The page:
I have been following with interest the ongoing debate about how to best prepare lawyers to practise in the real world of law. In particular, I note the article dated Feb. 25 by Prof. Gus Van Harten of Osgoode Hall Law School in which he expresses a harsh opinion on the “Lakehead approach” to legal education.
• It is impossible for any law school — Lakehead University or otherwise — to successfully combine a theoretical and practical approach to teaching law.
• The inclusion of practice-based content into a law degree curriculum somehow guarantees an inferior result.
• Practice-ready lawyers are somehow less ethical than their traditionally educated counterparts.
As a practicing lawyer and chairwoman of the County & District Law Presidents’ Association, I take some exception to these assumptions.
I appreciate that there is a wide divergence of opinion within the profession and indeed even among our own membership on how best to train lawyers and prepare them for practice.
However, we do know that in many parts of the country — particularly in smaller centres and among certain disadvantaged communities — there is a shortage of lawyers willing to practise, something that has far-reaching implications for access to justice in these communities.
So in Canada, we have this peculiar situation where a shortage of lawyers exists in one part of the market with an oversupply in other parts, as evidenced by the difficulty and pressure faced by many large firms such as Heenan Blaikie LLP. Yet our law schools continue to churn out graduates who are cultivated for the part of the job market that is shrinking.
In my view, the enhanced Lakehead curriculum approved by the Law Society of Upper Canada seeks to introduce practical elements to the curriculum that are in addition to and not instead of the usual three years of law school study. From what I have read and seen, Lakehead students will be required to work harder in a more intensive course of study to graduate. Further, no cogent evidence whatsoever is presented to support the conclusions that a focus on appropriately teaching the skills required for the practice of law will result in inferior, unethical lawyers.
I am a product of the articling system and an articling principal. However, a generation of lawyers has decried traditional legal education as inadequate preparation for the practice of law even with the benefits associated with articling. Our focus should be on striving to provide the education, skills, and training, in whatever manner works best, to new lawyers so that they are properly and competently prepared to meet the needs of the public.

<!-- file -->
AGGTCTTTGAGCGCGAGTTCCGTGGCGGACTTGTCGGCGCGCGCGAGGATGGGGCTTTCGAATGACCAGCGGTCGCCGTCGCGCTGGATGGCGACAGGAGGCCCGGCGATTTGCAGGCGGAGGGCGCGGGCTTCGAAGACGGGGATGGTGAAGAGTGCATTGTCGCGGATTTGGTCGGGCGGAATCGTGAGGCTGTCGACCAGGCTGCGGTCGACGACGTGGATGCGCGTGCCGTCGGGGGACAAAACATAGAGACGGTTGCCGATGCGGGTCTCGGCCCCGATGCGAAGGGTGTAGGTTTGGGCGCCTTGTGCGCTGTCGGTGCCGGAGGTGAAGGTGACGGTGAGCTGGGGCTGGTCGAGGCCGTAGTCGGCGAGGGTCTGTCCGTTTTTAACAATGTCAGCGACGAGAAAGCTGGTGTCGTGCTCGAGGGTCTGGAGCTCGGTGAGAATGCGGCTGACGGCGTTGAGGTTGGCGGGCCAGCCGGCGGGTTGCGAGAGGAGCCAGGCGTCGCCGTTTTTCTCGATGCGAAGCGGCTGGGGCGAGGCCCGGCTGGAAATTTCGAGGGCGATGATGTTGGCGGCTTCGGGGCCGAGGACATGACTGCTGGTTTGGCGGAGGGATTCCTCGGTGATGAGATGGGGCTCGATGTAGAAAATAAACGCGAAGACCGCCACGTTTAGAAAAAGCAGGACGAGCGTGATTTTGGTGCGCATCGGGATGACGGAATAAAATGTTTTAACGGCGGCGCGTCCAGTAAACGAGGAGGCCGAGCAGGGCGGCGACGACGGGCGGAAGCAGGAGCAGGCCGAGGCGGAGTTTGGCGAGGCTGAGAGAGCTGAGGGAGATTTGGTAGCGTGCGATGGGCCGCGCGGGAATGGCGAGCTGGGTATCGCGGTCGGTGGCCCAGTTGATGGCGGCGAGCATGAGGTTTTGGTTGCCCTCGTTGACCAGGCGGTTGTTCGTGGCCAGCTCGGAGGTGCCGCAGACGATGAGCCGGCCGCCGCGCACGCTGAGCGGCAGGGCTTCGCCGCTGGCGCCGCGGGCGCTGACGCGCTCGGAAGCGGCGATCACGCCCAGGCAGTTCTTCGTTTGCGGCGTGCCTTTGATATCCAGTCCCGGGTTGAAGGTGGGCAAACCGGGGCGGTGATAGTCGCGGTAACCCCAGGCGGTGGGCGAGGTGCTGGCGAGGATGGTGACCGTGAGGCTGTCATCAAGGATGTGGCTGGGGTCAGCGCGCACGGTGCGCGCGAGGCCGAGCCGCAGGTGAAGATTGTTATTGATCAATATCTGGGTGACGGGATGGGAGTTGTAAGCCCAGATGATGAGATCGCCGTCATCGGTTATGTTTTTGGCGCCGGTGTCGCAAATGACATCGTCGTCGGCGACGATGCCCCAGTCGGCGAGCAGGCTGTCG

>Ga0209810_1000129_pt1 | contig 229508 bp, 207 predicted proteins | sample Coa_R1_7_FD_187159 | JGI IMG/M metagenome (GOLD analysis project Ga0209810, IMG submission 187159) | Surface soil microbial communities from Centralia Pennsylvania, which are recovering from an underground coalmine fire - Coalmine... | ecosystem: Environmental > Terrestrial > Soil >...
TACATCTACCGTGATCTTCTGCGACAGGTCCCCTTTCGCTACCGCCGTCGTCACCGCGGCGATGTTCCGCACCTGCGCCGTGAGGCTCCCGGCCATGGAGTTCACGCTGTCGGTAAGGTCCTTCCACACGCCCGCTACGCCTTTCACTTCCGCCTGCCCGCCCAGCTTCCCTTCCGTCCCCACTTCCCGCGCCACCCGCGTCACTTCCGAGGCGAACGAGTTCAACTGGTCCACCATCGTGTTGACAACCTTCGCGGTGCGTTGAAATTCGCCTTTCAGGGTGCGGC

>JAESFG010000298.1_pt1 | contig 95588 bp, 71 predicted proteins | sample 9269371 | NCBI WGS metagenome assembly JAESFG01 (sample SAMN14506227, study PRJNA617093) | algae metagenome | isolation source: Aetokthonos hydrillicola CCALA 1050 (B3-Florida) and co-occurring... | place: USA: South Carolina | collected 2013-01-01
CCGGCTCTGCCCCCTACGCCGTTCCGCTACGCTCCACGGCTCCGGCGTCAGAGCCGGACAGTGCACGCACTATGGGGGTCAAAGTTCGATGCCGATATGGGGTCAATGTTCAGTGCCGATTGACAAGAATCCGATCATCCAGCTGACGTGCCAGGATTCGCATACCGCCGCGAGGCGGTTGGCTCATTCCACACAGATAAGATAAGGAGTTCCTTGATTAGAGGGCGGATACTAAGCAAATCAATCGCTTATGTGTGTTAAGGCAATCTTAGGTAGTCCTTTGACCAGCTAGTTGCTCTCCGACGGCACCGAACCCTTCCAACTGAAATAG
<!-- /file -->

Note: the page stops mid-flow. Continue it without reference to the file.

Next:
As for the argument that these reforms to legal education and the training process will result in a glut of lawyers, lower fees, and inferior quality, I simply do not buy the correlation. How can better preparing lawyers to be successful in the practice of law — including the business side of running a practice — result in anything but better service, more innovation, and greater access to justice? The free market will decide who succeeds and who might find better opportunities in another profession, and those are decisions best left to the market and not the halls of academia.
Lakehead dean Lee Stuesser and his faculty have a vision for how to better prepare law students to serve the public. We believe this vision will also result in lawyers ready and willing to take on the unique challenges of practising law in communities that are presently underserved. I appreciate that no one can guarantee at this point that the Lakehead experiment will be a success. But I applaud Stuesser for trying to find a new approach to an old problem.
Instead of sniping from the sidelines predicting what might happen in the future, let’s embrace the disruptive innovations underway and watch the results closely when the first class of graduates enters practice in three years time.
Chairwoman, County & District
Law Presidents’ Association,